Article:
"Jesus wants you to judge" - this phrase misses the point


In a word, I disagree.

I don't disagree because of what the Bible says,
I disagree because of what the word "judge" presently means and does not mean,
and what the word "judge" biblically means and does not mean.

When a modern, western, individual says "you're judging me", it means that they feel you have unfairly assessed their character.You should pay attention to that, because there's a chance you missed something in your evaluation of their 'sins'. There's also a chance they are over-reacting and just don't like the fact that you are calling them out on their crap.

Either way, outside of a deep relationship, it's impossible to know.
That's why posting judgements on the internet about whole groups of people is ... wrong.
on so many levels ....wrong.
it's impersonal and distant,
but through the miracle of technology, morphs into something very personal
and potentially devastating.

People have emotions for a reason.
Emotions let us know when we're being wronged.
And if expressed and understood maturely, being aware of our emotions can help us navigate our crazy internal worlds of wants, needs and desires.
But emotions can also deceive us.
It's important to know which is which.
And it's important to be honest with ourselves about which is which.

When the bible says "do not judge", it doesn't mean "don't make decisions" because all decisions are the result of some sort of judgement. Day-to-day judgements, and hypocritical judging are two completely different things. The above author had a hard time showing the difference, but it's hypocritical judging, or being quick to speak (therefore making uncalled for judgements) that the Bible consistently speaks against (James 1:9, 1 Corinthians 13:4, Proverbs 14:29).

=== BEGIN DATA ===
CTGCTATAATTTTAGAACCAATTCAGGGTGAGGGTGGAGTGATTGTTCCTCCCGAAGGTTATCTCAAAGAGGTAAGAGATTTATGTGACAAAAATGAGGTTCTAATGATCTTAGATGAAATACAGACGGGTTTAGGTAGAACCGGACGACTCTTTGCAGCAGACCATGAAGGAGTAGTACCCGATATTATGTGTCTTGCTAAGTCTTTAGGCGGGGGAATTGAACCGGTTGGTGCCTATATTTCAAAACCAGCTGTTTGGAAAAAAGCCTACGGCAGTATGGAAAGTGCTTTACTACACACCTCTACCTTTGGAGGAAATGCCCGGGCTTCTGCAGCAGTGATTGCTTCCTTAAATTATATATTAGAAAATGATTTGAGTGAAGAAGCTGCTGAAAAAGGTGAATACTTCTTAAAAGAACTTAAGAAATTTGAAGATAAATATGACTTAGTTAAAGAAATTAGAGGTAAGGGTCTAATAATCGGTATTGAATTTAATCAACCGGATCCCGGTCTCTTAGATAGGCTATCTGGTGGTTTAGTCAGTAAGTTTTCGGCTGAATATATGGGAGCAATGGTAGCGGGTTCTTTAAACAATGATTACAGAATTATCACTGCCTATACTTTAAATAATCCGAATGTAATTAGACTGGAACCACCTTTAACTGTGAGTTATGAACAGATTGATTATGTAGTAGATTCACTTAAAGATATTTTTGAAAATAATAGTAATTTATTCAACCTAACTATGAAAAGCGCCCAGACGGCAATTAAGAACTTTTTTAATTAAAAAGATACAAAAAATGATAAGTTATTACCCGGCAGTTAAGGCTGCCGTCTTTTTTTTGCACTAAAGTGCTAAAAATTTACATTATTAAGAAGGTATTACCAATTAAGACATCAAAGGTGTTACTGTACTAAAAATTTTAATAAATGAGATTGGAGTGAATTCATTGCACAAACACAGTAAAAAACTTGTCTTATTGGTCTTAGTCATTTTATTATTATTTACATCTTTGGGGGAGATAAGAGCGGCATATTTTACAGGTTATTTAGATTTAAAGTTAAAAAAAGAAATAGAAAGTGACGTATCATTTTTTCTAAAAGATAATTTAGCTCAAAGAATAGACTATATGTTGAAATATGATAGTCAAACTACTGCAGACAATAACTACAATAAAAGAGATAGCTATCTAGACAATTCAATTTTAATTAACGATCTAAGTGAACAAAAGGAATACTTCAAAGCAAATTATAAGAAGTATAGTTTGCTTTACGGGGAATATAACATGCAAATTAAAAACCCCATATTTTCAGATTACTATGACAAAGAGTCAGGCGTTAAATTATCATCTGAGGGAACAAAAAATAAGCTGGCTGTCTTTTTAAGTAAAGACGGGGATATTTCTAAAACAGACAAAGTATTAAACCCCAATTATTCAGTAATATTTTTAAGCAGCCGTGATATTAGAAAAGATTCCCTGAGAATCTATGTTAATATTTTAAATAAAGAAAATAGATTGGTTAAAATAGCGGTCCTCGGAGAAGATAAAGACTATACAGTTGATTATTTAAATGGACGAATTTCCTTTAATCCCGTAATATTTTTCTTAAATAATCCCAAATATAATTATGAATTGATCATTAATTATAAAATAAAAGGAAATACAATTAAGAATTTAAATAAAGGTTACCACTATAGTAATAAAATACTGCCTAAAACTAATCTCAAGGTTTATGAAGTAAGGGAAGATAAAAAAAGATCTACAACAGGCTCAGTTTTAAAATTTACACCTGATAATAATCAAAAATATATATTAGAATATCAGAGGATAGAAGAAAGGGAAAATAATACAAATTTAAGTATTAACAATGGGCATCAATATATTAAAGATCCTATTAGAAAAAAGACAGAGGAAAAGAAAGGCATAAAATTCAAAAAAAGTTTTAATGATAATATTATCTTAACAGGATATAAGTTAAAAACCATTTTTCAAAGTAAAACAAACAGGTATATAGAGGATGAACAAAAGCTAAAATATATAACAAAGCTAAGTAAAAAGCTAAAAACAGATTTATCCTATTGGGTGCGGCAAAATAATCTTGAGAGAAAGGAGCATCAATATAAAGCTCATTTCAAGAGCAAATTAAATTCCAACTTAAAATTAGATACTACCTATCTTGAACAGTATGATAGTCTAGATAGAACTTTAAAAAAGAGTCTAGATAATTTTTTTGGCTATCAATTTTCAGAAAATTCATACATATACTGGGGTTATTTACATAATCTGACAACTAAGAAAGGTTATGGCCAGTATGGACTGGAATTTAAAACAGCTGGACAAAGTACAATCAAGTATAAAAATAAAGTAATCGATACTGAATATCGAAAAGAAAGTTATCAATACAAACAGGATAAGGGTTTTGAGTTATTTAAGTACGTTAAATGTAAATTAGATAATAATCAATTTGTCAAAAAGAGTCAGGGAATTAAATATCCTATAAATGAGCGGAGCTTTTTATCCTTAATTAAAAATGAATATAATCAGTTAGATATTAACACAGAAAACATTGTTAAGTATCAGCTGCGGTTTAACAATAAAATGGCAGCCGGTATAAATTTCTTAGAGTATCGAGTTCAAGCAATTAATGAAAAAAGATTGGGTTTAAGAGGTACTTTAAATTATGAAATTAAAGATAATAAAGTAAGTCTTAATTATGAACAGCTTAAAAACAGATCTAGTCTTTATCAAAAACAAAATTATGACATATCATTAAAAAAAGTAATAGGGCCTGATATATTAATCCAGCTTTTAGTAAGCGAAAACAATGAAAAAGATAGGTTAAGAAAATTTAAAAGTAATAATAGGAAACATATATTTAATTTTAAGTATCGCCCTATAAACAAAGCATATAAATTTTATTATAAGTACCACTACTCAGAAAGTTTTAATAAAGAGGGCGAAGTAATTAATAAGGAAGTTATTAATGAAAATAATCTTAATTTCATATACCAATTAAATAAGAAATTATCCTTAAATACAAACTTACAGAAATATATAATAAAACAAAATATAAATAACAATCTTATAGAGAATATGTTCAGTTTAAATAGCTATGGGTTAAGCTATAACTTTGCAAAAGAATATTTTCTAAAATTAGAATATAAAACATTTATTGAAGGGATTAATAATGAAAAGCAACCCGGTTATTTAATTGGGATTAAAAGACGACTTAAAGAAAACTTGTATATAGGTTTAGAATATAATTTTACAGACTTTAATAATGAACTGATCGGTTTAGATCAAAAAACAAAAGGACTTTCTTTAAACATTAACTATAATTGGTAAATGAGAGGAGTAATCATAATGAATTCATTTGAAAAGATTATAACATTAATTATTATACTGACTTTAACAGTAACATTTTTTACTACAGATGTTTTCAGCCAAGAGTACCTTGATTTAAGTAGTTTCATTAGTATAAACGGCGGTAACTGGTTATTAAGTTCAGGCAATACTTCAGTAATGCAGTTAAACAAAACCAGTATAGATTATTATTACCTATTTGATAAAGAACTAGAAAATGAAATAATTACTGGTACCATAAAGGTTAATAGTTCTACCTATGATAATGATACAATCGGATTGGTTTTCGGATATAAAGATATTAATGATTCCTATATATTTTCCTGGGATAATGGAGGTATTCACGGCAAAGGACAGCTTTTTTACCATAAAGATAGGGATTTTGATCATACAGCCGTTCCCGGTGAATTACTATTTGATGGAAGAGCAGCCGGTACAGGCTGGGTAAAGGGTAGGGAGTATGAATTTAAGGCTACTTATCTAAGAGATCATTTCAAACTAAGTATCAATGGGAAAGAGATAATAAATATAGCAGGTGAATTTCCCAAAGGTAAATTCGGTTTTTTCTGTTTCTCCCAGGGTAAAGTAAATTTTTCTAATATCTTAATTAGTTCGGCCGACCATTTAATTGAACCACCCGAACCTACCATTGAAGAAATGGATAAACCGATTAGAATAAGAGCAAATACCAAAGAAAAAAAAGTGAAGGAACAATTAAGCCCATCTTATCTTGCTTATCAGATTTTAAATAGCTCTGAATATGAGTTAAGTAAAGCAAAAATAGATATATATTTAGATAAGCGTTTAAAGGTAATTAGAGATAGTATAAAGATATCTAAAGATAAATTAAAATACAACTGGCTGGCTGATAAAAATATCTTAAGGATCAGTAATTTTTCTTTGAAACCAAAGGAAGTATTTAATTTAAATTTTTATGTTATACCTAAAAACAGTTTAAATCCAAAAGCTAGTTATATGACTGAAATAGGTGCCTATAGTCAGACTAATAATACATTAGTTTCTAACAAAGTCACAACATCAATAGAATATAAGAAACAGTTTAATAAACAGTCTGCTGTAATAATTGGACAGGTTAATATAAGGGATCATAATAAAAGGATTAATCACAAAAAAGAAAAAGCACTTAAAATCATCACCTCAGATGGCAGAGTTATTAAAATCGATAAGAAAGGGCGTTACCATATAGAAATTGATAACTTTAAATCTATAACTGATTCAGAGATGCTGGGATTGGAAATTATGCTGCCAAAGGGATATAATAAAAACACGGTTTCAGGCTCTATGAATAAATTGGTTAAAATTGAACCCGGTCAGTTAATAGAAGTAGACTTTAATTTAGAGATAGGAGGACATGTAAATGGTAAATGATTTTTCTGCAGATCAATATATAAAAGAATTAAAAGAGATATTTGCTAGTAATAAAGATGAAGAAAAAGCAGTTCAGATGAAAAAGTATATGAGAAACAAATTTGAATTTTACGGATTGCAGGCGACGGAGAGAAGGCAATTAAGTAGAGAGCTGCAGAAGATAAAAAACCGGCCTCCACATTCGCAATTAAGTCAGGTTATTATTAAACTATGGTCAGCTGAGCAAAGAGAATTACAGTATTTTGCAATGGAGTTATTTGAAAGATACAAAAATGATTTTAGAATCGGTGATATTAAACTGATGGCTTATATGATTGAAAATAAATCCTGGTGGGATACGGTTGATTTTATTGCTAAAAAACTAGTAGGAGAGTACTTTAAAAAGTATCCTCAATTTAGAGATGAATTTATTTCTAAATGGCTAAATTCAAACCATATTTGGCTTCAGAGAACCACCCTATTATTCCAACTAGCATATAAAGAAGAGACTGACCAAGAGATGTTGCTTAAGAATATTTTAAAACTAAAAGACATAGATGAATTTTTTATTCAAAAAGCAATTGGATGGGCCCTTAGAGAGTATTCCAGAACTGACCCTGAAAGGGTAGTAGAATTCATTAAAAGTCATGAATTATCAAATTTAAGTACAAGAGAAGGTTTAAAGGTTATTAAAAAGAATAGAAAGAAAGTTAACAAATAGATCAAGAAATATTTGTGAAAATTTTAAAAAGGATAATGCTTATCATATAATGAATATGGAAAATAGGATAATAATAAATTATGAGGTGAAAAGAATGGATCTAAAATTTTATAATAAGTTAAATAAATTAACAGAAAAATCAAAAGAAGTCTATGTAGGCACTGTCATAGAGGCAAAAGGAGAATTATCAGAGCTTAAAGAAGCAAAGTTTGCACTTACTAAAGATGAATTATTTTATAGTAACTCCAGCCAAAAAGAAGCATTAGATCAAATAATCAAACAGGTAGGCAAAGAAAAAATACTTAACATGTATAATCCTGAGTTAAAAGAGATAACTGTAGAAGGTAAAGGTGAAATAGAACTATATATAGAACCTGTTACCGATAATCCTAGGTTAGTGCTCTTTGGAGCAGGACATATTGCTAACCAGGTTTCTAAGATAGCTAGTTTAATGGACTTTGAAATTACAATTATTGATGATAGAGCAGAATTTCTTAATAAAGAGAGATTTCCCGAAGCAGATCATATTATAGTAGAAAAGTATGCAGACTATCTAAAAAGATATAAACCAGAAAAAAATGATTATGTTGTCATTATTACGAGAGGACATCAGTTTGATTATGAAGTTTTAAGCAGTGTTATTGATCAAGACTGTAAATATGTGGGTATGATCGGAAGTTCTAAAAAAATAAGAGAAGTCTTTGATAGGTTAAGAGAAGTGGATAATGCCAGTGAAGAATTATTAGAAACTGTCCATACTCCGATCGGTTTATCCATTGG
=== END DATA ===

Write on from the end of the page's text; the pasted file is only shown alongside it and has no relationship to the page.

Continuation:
"If a guy commits adultery, I’ll call him an adulterer. That’s not an insult or an evaluation of his soul; it’s a true and accurate judgement based on the fruits he has produced. If a guy steals, he is a thief. If he murders, he is a murderer. If he commits tyrannies, he is a tyrant."

If someone has an affair (that is the most common modern definition of adultery) and you call him an adulterer, you are actually making a mistake. If you call someone an adulterer, you are making a profound judgement based on what you see - and that better be that this person habitually has affairs, and is worshipping false idols. That's the biblical definition of an adulterer. If you tell someone they are an adulterer, you are saying you know for a fact that they are in the habit of at least sleeping around on their spouse. To make this kind of judgement, you had better know without reasonable doubt that this is the truth, because if it isn't, you stand to make the situation much worse by calling it something it isn't.

Let's be clear, sleeping around on your spouse once is a terrible, awful, soul-crushing, devastating mistake. But it doesn't make a person an adulterer. It makes them a human being who made a really big mistake that's going to have a high cost to fix. It requires sincere repentance and forgiveness and all the rest. It's adultery, but it's not habitual, because it was once.

Also, the modern mind is a fickle beast. Calling someone an adulterer might actually have the opposite effect that what you intend: they might actually just embrace that as their identity and keep going deeper and deeper into the rabbit hole. Again, you sould know the person well enough to be able to confront them.

This doesn't mean there will be times where the Spirit of God will prompt you to say a word of correction to someone you don't know very well. But that's a different topic, and not one to be treated lightly. I would say correcting acquaintances or strangers should be the exception, rather than the standard.


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